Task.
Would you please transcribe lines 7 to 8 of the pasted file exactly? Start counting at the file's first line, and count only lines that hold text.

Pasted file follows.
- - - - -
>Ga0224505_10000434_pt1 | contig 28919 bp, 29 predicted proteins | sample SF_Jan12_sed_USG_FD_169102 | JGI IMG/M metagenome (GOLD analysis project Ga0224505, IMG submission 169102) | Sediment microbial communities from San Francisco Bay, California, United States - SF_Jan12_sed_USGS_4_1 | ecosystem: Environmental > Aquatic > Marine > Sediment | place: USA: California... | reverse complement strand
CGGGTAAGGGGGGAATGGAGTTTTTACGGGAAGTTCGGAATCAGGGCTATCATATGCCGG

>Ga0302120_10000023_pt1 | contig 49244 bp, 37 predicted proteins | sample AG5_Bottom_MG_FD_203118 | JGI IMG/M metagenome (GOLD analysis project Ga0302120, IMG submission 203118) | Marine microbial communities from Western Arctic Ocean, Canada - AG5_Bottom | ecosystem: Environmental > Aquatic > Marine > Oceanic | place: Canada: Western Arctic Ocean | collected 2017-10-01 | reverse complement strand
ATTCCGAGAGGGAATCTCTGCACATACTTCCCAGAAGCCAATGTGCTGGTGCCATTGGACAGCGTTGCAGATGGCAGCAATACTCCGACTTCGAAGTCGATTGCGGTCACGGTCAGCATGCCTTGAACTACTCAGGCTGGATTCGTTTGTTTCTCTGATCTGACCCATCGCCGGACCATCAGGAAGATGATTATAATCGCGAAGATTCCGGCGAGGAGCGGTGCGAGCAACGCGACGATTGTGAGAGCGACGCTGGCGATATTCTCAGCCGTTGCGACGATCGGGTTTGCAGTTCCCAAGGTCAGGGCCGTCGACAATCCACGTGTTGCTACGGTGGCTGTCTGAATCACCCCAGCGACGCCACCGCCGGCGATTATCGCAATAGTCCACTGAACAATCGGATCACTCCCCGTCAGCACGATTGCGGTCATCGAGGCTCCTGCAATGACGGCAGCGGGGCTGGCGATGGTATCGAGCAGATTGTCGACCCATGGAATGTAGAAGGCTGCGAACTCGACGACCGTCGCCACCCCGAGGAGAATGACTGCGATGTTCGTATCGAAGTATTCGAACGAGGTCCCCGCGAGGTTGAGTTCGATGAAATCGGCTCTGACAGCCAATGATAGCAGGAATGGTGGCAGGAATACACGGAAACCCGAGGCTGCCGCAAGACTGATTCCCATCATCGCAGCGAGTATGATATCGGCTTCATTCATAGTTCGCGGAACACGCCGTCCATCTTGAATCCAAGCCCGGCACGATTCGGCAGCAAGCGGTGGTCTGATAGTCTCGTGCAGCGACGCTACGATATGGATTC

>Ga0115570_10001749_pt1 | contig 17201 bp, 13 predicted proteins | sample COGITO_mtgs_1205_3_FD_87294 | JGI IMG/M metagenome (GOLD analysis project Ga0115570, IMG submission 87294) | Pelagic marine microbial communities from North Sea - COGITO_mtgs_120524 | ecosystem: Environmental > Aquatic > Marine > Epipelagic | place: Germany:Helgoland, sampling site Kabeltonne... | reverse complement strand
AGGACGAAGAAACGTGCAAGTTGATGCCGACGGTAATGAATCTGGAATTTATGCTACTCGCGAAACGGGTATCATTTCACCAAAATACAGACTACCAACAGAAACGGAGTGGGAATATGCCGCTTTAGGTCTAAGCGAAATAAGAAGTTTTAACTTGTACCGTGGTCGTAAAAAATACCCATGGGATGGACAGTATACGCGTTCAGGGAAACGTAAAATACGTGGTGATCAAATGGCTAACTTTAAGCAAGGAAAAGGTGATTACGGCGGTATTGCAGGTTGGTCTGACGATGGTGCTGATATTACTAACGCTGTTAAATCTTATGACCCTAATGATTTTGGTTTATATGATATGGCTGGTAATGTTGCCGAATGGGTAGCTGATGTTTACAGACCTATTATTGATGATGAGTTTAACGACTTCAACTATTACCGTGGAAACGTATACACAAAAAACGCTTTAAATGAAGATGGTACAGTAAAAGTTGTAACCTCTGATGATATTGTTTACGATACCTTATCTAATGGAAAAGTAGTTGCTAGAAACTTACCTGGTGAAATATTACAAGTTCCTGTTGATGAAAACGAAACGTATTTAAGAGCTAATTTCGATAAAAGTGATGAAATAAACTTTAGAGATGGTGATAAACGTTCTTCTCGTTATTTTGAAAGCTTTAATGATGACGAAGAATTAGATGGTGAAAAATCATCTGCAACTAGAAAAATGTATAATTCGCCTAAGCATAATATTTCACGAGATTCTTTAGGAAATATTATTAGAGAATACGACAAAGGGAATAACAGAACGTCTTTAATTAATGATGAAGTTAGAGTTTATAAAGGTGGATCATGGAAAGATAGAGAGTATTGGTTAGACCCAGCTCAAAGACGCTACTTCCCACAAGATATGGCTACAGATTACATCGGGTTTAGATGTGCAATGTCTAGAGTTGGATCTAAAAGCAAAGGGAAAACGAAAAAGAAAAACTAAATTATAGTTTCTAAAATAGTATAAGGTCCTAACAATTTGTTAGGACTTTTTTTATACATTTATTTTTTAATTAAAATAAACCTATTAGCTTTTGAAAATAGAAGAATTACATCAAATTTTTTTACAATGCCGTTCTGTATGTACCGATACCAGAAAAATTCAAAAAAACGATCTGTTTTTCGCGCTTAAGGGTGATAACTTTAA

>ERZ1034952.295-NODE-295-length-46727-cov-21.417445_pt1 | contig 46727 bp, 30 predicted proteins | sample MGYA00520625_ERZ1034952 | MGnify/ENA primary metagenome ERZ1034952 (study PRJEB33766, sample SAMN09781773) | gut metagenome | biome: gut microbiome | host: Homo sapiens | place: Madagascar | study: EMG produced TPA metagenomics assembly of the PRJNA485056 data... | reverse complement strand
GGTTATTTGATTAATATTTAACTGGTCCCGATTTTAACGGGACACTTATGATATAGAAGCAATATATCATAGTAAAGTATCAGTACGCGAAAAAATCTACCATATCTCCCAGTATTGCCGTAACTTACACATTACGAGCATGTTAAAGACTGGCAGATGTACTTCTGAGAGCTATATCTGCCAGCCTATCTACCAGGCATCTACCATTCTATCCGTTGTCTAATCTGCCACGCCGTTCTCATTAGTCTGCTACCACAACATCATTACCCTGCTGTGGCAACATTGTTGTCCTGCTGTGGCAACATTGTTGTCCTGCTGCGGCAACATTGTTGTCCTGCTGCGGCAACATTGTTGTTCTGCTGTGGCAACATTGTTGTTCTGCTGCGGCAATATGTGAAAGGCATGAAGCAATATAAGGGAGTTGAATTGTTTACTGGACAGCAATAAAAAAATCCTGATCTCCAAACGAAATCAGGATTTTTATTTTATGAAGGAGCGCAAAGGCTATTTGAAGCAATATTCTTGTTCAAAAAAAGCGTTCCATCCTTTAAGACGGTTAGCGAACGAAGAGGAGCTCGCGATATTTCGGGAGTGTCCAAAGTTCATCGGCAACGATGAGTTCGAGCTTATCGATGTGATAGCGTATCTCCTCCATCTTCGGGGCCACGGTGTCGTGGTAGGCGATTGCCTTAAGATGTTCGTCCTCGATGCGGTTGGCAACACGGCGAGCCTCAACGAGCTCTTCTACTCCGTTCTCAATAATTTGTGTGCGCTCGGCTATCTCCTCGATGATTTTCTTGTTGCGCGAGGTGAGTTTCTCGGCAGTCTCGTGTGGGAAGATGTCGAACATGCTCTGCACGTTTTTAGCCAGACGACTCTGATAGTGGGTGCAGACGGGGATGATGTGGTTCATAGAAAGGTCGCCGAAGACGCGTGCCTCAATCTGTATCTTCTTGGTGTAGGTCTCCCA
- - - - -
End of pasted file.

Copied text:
>ERZ1034952.295-NODE-295-length-46727-cov-21.417445_pt1 | contig 46727 bp, 30 predicted proteins | sample MGYA00520625_ERZ1034952 | MGnify/ENA primary metagenome ERZ1034952 (study PRJEB33766, sample SAMN09781773) | gut metagenome | biome: gut microbiome | host: Homo sapiens | place: Madagascar | study: EMG produced TPA metagenomics assembly of the PRJNA485056 data... | reverse complement strand
GGTTATTTGATTAATATTTAACTGGTCCCGATTTTAACGGGACACTTATGATATAGAAGCAATATATCATAGTAAAGTATCAGTACGCGAAAAAATCTACCATATCTCCCAGTATTGCCGTAACTTACACATTACGAGCATGTTAAAGACTGGCAGATGTACTTCTGAGAGCTATATCTGCCAGCCTATCTACCAGGCATCTACCATTCTATCCGTTGTCTAATCTGCCACGCCGTTCTCATTAGTCTGCTACCACAACATCATTACCCTGCTGTGGCAACATTGTTGTCCTGCTGTGGCAACATTGTTGTCCTGCTGCGGCAACATTGTTGTCCTGCTGCGGCAACATTGTTGTTCTGCTGTGGCAACATTGTTGTTCTGCTGCGGCAATATGTGAAAGGCATGAAGCAATATAAGGGAGTTGAATTGTTTACTGGACAGCAATAAAAAAATCCTGATCTCCAAACGAAATCAGGATTTTTATTTTATGAAGGAGCGCAAAGGCTATTTGAAGCAATATTCTTGTTCAAAAAAAGCGTTCCATCCTTTAAGACGGTTAGCGAACGAAGAGGAGCTCGCGATATTTCGGGAGTGTCCAAAGTTCATCGGCAACGATGAGTTCGAGCTTATCGATGTGATAGCGTATCTCCTCCATCTTCGGGGCCACGGTGTCGTGGTAGGCGATTGCCTTAAGATGTTCGTCCTCGATGCGGTTGGCAACACGGCGAGCCTCAACGAGCTCTTCTACTCCGTTCTCAATAATTTGTGTGCGCTCGGCTATCTCCTCGATGATTTTCTTGTTGCGCGAGGTGAGTTTCTCGGCAGTCTCGTGTGGGAAGATGTCGAACATGCTCTGCACGTTTTTAGCCAGACGACTCTGATAGTGGGTGCAGACGGGGATGATGTGGTTCATAGAAAGGTCGCCGAAGACGCGTGCCTCAATCTGTATCTTCTTGGTGTAGGTCTCCCA